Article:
Turkey’s first tangible democratic push came from the Islamist camp in 2002 when the Islamist-rooted Justice and Development Party (AKP) came to power. The second could come from an unlikely source: the Kurds.
Abdullah Ocalan, the jailed leader of the Kurdistan Workers' Party (PKK), has called on his followers to lay down their arms as part of a peace process to end a 30-year insurgency. "I invite the PKK…to make the strategic and historic decision to abandon the armed struggle," he told Sirri Sureyya Onder, a politician from the pro-Kurdish Peoples' Democratic Party (HDP).
Ocalan’s call could improve prospects for peace and boost the HDP’s chances to cross the 10 percent electoral threshold required to enter parliament. If the HDP, whose support currently hovers around 8 to 9 percent, manages to pass the threshold, it is likely to secure around 60 seats in parliament, making the Kurds the kingmaker in Turkey’s faltering democracy.
The Kurds have often been treated as victims of authoritarianism and have rarely been seen as agents of democratization. For many in Turkey, Kurds have either been “traitors” who want to divide the country or “underdogs” unable to change the rules of the game legitimately.
Yet if the HDP plays its hand wisely, the Kurds could pick up where the AKP has left off as a driving force of democratization. They have much to learn from the early years of the AKP, when Recep Tayyip Erdogan was considered an “agent of change.”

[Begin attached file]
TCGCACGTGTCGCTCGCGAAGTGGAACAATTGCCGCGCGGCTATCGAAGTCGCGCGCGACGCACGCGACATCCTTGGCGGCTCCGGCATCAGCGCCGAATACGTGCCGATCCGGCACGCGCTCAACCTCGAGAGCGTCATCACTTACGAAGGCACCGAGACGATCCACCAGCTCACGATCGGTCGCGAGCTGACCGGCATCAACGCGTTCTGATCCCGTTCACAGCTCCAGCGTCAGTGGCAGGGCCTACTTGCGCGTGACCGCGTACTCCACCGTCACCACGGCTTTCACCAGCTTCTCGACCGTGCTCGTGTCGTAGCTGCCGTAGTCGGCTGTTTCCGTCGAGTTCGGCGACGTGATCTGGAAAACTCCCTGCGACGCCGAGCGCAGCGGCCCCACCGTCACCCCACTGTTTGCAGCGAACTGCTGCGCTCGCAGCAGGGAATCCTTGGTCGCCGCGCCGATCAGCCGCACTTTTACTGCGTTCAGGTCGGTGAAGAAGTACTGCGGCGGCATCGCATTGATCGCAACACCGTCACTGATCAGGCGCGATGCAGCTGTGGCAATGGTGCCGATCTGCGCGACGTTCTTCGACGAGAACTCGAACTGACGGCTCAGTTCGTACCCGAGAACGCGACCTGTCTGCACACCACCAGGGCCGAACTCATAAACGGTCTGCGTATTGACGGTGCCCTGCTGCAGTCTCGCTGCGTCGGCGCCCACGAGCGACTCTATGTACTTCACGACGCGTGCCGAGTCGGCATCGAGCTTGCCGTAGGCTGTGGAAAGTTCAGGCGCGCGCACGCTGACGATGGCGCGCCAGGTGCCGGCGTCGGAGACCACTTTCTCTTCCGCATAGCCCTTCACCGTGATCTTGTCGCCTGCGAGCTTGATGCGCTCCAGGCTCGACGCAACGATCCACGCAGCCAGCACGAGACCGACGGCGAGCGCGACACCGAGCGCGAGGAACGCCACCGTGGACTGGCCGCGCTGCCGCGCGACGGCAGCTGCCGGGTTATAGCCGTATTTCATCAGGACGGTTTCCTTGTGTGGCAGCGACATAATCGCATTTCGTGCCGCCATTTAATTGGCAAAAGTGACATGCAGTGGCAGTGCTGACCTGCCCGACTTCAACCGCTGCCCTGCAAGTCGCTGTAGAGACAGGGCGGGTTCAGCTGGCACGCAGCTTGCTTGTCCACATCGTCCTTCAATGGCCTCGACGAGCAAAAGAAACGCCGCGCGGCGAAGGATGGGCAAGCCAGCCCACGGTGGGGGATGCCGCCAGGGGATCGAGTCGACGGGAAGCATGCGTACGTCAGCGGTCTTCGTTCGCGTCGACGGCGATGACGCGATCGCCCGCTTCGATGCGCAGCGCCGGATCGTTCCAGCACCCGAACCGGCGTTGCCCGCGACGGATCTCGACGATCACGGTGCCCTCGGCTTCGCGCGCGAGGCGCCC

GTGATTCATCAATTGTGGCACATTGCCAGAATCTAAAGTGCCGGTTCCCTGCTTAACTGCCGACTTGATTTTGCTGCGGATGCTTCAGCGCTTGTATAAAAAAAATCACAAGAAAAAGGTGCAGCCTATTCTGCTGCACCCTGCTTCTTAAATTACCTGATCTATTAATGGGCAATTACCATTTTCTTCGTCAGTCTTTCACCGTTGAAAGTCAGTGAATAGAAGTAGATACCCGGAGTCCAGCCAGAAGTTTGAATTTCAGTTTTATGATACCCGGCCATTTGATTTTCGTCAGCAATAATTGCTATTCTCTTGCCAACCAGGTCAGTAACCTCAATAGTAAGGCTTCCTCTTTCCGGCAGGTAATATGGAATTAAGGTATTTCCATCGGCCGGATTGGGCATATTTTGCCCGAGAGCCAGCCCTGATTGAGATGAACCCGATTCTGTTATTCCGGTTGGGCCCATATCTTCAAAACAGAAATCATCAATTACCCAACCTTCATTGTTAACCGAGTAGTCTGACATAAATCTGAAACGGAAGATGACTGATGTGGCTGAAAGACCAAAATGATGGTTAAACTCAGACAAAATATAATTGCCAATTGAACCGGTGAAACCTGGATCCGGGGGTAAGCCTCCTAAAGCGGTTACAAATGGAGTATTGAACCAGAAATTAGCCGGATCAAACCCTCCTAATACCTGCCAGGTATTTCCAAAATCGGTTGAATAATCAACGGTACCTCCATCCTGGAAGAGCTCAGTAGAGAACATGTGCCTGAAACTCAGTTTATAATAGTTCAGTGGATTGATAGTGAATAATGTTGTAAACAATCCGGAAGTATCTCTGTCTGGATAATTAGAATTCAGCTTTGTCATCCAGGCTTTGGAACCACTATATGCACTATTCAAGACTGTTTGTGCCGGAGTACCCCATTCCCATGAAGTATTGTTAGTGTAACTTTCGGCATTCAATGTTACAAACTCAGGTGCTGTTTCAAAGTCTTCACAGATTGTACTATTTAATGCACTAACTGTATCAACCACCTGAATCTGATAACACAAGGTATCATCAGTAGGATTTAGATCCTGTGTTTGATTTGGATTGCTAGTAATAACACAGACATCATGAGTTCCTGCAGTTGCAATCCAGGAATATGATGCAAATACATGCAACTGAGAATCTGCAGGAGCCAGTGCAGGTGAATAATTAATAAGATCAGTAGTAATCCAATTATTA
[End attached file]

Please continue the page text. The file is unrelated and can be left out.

When Erdogan swept to power 13 years ago, he presented himself as the man who would put Turkish democracy back on track after the lost decade of the 1990s when Turkey was plagued by political and economic instability. Unlike his Islamist predecessors, he ran on a pro-EU agenda of liberal reforms, promising to curb the military’s political power. He turned the AKP into a catchall party uniting Islamists, conservatives, liberals, and business groups that wanted to see the military divested from politics. Under Erdogan’s leadership, the AKP carried out economic and political reforms that challenged the privileged position of the Kemalist elite, including the military, and opened up political space to groups that had been marginalized by the Kemalist state. In what many considered the boldest attempt to solve the Kurdish issue, the AKP launched the “Kurdish opening” in 2009, which promised to devise a plan to address the Kurds’ grievances.